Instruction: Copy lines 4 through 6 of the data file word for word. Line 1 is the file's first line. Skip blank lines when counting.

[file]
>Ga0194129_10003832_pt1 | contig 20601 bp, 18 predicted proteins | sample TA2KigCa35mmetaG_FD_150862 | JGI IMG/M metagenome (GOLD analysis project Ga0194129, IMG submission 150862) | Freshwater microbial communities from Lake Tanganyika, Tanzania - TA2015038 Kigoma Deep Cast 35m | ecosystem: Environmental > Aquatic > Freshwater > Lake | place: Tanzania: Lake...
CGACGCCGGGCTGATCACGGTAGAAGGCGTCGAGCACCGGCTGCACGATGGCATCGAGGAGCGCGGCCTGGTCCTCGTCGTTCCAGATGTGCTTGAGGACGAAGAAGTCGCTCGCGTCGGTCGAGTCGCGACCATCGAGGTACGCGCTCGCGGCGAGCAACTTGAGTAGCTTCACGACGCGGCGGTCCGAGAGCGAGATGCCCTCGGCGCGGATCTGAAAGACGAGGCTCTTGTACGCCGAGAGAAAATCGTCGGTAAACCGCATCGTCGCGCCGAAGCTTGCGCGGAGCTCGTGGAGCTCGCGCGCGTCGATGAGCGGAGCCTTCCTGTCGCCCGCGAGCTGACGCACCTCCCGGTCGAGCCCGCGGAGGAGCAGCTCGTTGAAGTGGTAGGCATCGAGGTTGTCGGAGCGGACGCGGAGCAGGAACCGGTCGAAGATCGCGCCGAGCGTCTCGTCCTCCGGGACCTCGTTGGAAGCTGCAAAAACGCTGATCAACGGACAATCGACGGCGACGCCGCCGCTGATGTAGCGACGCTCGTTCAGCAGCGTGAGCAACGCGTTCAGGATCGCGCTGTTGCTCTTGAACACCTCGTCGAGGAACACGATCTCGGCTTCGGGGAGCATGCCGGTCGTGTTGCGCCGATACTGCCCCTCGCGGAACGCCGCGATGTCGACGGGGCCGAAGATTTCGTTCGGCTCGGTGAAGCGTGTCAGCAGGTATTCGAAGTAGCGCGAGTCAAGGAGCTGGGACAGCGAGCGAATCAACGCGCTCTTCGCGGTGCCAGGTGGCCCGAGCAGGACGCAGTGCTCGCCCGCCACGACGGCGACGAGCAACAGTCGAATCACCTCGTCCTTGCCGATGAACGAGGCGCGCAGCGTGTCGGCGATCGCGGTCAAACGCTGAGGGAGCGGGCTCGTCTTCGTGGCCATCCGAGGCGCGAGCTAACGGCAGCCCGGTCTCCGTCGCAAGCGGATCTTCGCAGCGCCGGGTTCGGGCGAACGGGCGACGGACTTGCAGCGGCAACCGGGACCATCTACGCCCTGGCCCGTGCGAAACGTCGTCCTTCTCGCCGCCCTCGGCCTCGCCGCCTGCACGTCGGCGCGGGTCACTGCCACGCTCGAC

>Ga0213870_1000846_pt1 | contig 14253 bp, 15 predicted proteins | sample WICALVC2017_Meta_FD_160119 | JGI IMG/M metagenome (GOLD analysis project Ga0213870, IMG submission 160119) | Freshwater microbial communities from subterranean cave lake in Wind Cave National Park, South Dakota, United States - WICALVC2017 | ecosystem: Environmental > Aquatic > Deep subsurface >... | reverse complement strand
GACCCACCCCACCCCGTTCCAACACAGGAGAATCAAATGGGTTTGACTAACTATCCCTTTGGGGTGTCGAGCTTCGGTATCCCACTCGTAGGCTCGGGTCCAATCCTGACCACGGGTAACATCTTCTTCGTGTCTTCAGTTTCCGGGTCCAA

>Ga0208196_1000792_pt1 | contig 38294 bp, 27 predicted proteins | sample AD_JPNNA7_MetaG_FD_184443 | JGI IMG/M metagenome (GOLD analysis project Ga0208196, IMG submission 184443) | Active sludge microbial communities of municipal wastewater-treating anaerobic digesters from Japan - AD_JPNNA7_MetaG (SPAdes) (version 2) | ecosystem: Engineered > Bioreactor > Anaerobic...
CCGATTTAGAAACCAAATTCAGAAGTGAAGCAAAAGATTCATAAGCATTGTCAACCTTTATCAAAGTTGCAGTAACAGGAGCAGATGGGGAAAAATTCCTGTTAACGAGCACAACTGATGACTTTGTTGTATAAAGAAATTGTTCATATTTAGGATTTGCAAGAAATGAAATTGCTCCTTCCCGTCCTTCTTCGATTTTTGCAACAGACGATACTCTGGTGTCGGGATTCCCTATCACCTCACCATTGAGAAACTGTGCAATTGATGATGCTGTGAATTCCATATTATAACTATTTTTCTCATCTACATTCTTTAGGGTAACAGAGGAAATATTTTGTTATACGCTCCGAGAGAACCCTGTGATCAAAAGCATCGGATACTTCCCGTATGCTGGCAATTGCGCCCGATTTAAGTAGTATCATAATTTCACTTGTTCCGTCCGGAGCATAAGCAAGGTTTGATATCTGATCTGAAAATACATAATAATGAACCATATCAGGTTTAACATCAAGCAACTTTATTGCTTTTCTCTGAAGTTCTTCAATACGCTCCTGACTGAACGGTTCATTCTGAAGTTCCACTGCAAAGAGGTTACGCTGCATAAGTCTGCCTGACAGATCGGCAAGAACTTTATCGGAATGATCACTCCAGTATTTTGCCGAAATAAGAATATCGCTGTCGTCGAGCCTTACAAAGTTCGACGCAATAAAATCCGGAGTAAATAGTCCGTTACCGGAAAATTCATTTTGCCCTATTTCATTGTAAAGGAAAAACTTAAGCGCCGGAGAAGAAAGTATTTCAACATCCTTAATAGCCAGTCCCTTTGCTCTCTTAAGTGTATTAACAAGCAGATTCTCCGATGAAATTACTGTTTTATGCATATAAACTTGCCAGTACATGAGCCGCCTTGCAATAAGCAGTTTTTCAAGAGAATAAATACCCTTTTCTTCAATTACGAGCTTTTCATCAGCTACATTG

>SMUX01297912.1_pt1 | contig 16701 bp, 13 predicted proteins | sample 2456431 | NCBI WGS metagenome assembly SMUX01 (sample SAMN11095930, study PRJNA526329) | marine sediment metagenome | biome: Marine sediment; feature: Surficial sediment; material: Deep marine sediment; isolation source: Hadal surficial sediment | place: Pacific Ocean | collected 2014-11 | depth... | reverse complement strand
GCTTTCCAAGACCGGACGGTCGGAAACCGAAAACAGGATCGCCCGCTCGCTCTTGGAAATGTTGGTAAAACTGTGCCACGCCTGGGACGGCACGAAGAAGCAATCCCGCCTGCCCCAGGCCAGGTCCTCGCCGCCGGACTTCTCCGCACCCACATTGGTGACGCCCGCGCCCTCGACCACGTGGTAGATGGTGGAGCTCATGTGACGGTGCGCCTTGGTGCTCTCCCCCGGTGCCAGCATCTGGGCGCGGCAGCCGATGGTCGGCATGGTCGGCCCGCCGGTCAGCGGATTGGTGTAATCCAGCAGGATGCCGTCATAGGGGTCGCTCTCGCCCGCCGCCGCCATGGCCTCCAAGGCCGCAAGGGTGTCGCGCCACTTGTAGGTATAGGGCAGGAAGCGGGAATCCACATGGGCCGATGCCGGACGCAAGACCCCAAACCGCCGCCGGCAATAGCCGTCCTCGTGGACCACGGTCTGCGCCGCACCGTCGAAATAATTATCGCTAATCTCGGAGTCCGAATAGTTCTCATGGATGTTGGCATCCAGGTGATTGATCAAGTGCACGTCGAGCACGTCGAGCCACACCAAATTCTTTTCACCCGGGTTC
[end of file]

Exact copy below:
GACCCACCCCACCCCGTTCCAACACAGGAGAATCAAATGGGTTTGACTAACTATCCCTTTGGGGTGTCGAGCTTCGGTATCCCACTCGTAGGCTCGGGTCCAATCCTGACCACGGGTAACATCTTCTTCGTGTCTTCAGTTTCCGGGTCCAA

>Ga0208196_1000792_pt1 | contig 38294 bp, 27 predicted proteins | sample AD_JPNNA7_MetaG_FD_184443 | JGI IMG/M metagenome (GOLD analysis project Ga0208196, IMG submission 184443) | Active sludge microbial communities of municipal wastewater-treating anaerobic digesters from Japan - AD_JPNNA7_MetaG (SPAdes) (version 2) | ecosystem: Engineered > Bioreactor > Anaerobic...
CCGATTTAGAAACCAAATTCAGAAGTGAAGCAAAAGATTCATAAGCATTGTCAACCTTTATCAAAGTTGCAGTAACAGGAGCAGATGGGGAAAAATTCCTGTTAACGAGCACAACTGATGACTTTGTTGTATAAAGAAATTGTTCATATTTAGGATTTGCAAGAAATGAAATTGCTCCTTCCCGTCCTTCTTCGATTTTTGCAACAGACGATACTCTGGTGTCGGGATTCCCTATCACCTCACCATTGAGAAACTGTGCAATTGATGATGCTGTGAATTCCATATTATAACTATTTTTCTCATCTACATTCTTTAGGGTAACAGAGGAAATATTTTGTTATACGCTCCGAGAGAACCCTGTGATCAAAAGCATCGGATACTTCCCGTATGCTGGCAATTGCGCCCGATTTAAGTAGTATCATAATTTCACTTGTTCCGTCCGGAGCATAAGCAAGGTTTGATATCTGATCTGAAAATACATAATAATGAACCATATCAGGTTTAACATCAAGCAACTTTATTGCTTTTCTCTGAAGTTCTTCAATACGCTCCTGACTGAACGGTTCATTCTGAAGTTCCACTGCAAAGAGGTTACGCTGCATAAGTCTGCCTGACAGATCGGCAAGAACTTTATCGGAATGATCACTCCAGTATTTTGCCGAAATAAGAATATCGCTGTCGTCGAGCCTTACAAAGTTCGACGCAATAAAATCCGGAGTAAATAGTCCGTTACCGGAAAATTCATTTTGCCCTATTTCATTGTAAAGGAAAAACTTAAGCGCCGGAGAAGAAAGTATTTCAACATCCTTAATAGCCAGTCCCTTTGCTCTCTTAAGTGTATTAACAAGCAGATTCTCCGATGAAATTACTGTTTTATGCATATAAACTTGCCAGTACATGAGCCGCCTTGCAATAAGCAGTTTTTCAAGAGAATAAATACCCTTTTCTTCAATTACGAGCTTTTCATCAGCTACATTG